The Nova chuck is fine but don't overlook Axminster own range, they are very good and the choice of add-on jaws seems to be never ending. I have these on the teaching lathes and they always give good value.

The other chucks I use are from Vicmarc, again a very good chuck.

A grinder should be high on the list of priorities, a cheap grinder with good wheels is better than an expensive grinder with poor wheels. There is also a thread going on somewhere else on UK Workshop about using a Tormek for woodturning.

To go with the grinder, a jig is a must. Sharpening by hand works but unless you've been doing it for years you'll end up with different angles at every visit to the grinder and waste a lot of expensive steel. I have on test lots of jigs, my current preference is for the TruGrind from Proforme. This is a single jig that covers almost every woodturning tool you'll need to sharpen, it's not cheap but it is simple and easy to use.

Hope this helps.

Regards....Mike
 

morrisminordriver

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Hi folks - many thanks for yopur replies and suggestions...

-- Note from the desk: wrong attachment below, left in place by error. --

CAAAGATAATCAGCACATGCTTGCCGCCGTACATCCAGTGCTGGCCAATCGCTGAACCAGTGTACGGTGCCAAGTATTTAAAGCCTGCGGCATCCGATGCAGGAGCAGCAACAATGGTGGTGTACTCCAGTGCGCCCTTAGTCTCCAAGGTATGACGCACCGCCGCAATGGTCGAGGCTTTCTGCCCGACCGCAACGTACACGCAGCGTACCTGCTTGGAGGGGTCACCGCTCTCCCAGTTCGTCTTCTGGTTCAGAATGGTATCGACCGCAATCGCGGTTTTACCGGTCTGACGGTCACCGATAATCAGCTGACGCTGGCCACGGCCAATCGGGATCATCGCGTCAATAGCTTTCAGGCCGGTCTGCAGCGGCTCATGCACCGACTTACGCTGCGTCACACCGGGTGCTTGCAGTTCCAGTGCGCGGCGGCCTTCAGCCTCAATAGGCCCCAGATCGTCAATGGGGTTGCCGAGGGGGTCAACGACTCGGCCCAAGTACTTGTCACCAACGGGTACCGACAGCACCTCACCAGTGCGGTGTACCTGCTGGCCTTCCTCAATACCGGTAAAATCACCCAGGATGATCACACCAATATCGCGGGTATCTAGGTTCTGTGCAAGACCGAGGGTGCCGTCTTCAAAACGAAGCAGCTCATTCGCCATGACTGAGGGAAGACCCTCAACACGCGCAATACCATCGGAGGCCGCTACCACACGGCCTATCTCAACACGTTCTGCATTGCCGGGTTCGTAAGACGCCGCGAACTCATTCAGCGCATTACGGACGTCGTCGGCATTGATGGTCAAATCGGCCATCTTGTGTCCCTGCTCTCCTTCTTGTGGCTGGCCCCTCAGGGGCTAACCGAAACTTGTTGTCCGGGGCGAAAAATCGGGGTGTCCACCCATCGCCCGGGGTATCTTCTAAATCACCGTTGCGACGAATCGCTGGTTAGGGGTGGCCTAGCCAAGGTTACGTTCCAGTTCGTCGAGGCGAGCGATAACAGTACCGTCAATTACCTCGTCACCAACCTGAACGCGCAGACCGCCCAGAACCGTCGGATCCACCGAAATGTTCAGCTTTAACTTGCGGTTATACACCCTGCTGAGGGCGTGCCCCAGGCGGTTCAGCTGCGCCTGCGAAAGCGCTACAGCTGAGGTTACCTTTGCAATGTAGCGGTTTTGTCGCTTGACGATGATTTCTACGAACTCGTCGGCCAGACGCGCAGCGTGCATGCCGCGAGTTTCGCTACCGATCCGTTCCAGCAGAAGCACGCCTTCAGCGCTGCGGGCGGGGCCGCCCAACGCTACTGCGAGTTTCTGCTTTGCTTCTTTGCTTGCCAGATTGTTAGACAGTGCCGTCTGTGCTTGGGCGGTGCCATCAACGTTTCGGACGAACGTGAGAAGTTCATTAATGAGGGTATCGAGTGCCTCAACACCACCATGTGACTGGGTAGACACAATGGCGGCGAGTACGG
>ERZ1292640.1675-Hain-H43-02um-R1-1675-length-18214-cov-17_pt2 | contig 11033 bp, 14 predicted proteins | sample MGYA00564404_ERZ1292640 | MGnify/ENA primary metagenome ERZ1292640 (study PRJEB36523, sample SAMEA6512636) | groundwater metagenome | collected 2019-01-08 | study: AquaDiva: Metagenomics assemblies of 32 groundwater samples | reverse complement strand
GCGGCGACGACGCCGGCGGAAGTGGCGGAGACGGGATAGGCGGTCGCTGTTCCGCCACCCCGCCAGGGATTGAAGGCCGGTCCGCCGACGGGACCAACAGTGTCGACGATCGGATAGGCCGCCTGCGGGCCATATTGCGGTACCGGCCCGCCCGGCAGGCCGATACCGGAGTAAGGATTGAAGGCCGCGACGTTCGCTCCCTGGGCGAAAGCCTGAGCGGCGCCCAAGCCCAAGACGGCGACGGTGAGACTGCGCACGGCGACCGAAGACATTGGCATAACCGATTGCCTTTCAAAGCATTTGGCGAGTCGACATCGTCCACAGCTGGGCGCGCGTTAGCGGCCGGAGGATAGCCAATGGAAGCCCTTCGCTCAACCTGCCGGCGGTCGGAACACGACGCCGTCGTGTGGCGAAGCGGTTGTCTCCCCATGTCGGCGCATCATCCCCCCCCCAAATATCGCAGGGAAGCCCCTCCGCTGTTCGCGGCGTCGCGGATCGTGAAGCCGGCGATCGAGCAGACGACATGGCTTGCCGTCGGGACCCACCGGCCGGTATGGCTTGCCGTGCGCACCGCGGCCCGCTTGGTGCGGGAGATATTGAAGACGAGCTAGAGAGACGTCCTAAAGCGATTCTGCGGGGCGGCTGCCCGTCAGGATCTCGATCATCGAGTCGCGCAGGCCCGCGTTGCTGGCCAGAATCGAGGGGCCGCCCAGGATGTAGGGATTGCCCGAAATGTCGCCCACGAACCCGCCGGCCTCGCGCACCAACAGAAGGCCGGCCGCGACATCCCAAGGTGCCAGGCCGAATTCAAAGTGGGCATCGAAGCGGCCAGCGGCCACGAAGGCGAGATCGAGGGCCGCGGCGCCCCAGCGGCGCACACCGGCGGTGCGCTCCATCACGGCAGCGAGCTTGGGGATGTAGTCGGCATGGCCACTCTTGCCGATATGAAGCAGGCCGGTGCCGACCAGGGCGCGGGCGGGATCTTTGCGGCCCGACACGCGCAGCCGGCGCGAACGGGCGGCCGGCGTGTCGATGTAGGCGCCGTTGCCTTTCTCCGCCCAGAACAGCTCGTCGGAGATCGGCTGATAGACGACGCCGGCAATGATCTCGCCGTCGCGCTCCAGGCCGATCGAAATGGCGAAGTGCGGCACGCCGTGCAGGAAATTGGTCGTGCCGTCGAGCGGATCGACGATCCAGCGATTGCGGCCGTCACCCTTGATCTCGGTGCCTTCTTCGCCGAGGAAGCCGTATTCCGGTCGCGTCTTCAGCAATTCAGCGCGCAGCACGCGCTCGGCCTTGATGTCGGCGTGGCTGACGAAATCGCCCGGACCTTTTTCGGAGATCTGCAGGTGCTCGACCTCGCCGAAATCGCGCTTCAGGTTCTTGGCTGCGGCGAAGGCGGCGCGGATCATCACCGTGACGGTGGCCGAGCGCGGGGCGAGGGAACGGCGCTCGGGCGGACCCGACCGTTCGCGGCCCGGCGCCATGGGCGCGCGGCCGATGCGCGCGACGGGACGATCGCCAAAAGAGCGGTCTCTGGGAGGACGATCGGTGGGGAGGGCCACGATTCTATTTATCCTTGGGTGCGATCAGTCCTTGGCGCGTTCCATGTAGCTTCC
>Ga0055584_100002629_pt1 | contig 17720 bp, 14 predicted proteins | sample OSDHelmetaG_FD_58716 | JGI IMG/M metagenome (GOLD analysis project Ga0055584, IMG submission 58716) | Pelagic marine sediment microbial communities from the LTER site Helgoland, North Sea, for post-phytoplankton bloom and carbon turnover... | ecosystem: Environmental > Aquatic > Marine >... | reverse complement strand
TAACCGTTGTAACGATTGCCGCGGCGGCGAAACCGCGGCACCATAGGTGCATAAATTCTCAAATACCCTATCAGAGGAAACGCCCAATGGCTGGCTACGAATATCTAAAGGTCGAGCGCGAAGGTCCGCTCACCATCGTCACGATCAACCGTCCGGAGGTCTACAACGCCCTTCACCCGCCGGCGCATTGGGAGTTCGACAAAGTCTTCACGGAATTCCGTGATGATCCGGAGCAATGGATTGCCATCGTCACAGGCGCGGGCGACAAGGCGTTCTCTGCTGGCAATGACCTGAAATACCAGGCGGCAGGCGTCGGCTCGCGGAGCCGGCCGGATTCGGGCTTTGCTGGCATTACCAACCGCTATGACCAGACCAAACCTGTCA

I will go go for the Supanova chuck - it has universal support, Ive seen a couple of firms supplying the spare spigot jaws with it.

ref the grinder - I have one and recently bought the Axminster toolrest which Ive fixed up alongside. I hope to get a Tormek one day,

I bought the Keith Rowley book after Alf et al recommended it - it really is very good!!

I hope to p/u the lathe on Sunday morning.

thanks again for your comments.

Regards. MMD.
 

Martin

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morrisminordriver":2mbhozmt said:
ref the grinder - I have one and recently bought the Axminster toolrest which Ive fixed up alongside. I hope to get a Tormek one day,
I also started off with the Axminster toolrest, and it works well for most of the tools, but I still found it difficult to sharpen finger-nail profiles accurately. I therefore invested in the roberty sorby jig as well, which is excellent - see http://www.robert-sorby.co.uk/sharpening-sys.htm.